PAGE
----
In the previous tutorial, you learned how to send text and numbers to the Terminal. Now you will use the Terminal to send information to the Propeller microcontroller and to make a program that is more interactive. If a microcontroller can respond and react to either a person or its environment, it can be much more useful.
Let’s write a program that asks you to type in your name, and then repeats it back to you by printing it to the terminal.
- In BlocklyProp Solo, create a new project for your board type.
- Choose a name for your project. As an example, we will use “Get Text From Terminal”.
- The program will first ask you to type in your name. Then, after you have done that, it will wait 1 second before repeating back to you what you typed.
Your program will look like this:
To build the program:
- Start by dragging a Terminal print text block to the workspace and change the text to “Type in your name: ”.
- Next, add a Terminal receive text block from COMMUNICATE > TERMINAL. Pay attention to the variable name in the drop-down menu; you’ll need it soon.
- Add a pause block from the CONTROL category. It should default to 1000 ms (which is equal to 1 second), so there is no need to change anything in this block.
- Add a Terminal new line block from COMMUNICATE > TERMINAL.
- Add another Terminal print text block.
- Drag the text string block (the block that says “Hello”) out of the Terminal print text block and into the Trash Can, then replace it with a use variable block. Make sure the variable name is the same as the one used in the Terminal receive text block above.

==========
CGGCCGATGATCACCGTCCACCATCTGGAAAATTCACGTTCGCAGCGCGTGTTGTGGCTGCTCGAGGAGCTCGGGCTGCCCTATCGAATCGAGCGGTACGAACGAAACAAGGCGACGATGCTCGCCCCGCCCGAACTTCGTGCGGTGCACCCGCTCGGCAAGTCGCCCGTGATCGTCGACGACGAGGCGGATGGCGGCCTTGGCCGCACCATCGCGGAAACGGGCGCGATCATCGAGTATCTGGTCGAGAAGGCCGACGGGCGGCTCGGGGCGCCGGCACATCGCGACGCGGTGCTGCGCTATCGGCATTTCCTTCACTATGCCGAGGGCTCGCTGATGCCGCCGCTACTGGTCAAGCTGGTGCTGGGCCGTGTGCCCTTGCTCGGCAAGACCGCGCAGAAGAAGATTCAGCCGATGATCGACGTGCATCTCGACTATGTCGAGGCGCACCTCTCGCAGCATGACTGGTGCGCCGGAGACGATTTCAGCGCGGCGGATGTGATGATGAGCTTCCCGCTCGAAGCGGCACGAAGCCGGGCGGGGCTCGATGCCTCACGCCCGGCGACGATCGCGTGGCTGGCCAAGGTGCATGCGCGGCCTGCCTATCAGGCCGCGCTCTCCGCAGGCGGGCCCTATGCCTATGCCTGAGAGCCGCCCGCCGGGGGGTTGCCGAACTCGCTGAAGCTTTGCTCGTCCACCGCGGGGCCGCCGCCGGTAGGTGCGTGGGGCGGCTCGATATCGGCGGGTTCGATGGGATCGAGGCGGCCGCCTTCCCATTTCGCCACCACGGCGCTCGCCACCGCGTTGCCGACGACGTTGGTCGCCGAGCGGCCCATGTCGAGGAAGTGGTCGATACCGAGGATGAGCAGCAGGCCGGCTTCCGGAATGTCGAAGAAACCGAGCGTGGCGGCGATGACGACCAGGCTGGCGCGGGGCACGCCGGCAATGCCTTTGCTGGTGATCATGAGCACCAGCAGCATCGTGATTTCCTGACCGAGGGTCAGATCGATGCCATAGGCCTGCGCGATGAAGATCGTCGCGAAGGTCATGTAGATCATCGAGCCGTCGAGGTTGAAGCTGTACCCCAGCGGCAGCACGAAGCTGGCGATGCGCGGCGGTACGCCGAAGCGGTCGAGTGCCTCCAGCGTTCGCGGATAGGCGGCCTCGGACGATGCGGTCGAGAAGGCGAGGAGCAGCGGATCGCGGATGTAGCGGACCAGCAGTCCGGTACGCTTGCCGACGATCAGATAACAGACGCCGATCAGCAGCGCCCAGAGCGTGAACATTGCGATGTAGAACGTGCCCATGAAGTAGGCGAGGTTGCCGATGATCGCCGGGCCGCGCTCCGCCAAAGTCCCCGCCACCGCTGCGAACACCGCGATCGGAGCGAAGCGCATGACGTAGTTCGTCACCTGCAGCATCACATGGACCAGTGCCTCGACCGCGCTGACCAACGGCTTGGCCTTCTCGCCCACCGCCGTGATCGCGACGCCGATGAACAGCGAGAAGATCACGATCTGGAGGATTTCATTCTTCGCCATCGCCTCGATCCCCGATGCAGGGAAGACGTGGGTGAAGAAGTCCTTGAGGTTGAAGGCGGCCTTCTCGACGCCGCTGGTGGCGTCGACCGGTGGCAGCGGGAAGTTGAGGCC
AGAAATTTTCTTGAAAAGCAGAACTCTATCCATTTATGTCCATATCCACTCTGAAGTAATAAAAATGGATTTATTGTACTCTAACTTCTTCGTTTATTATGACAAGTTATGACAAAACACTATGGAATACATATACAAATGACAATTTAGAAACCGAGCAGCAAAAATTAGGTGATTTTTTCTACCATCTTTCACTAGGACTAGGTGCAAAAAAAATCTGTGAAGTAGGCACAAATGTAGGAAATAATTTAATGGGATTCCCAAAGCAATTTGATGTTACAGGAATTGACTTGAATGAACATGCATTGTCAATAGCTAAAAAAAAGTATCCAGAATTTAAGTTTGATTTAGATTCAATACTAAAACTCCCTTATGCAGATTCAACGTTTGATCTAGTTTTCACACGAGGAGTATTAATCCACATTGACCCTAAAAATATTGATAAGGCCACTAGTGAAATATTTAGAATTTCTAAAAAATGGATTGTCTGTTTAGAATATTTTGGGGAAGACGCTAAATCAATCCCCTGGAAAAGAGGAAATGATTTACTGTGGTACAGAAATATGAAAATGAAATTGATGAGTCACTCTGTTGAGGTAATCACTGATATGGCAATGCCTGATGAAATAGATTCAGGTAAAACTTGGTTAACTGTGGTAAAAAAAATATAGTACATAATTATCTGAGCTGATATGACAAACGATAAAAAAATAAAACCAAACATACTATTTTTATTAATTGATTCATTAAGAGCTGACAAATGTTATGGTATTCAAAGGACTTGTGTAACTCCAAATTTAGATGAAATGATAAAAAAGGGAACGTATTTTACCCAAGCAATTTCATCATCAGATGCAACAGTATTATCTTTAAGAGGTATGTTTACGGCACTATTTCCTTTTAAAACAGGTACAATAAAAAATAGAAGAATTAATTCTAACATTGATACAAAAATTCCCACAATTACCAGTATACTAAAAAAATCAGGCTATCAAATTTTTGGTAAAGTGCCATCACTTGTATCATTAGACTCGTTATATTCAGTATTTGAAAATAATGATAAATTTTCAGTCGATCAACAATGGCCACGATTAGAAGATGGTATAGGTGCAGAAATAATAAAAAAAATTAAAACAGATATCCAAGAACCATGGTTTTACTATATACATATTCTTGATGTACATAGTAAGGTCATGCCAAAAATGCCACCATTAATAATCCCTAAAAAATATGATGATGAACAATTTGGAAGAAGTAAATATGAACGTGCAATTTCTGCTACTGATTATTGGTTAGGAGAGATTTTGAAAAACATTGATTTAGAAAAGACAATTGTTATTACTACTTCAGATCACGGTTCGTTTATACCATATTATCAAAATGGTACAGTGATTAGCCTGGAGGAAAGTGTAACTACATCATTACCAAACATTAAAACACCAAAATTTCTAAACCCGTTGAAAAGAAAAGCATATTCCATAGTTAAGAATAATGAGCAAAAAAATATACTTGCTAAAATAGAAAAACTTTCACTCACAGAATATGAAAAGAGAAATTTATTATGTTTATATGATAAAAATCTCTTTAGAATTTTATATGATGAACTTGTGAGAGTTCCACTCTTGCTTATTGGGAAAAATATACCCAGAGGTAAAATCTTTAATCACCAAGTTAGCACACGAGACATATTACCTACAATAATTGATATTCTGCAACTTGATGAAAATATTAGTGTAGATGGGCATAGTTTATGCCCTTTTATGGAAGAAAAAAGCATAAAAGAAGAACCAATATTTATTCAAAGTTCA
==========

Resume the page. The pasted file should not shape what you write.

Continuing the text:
- Check the “then a new line” box.
- Save your program.
- Make sure that you have plugged in and turned on your Activity Board and that the BlocklyProp Client is running and connected.
- Select your board from the device menu.
- In the Run menu, select Run once (load code to RAM).
You should see this:
- Click in the Terminal after the line “Type in your name:”. You will see a blinking cursor.
- Type in your name and press the enter key.
- After 1 second, the Propeller will print your name on the next line.
This time, instead of collecting your name (or other text), you will obtain a numerical value using the Terminal. When you obtain numbers, you can then do something useful with those numbers. For instance, you can collect two numbers and add them together - using the Activity Board WX like a calculator. Let’s try it:
- Open a new program and give it a name. We used “Add Two Numbers From the Terminal”.
- Build the program shown:
- Save your program.
- In the Run menu, click Run once (load code to RAM).
- After your program loads, the Terminal should pop up. After a brief connection message, the screen will clear, and this will display:
- Click in the Terminal after the text “Type in a number:” and type a number, then press enter.
- Another phrase asking for a second number will appear. Click the Terminal after the text and type in another number, then press enter.
- After a 1 second pause, the Terminal will display something like this:
Blocks that can change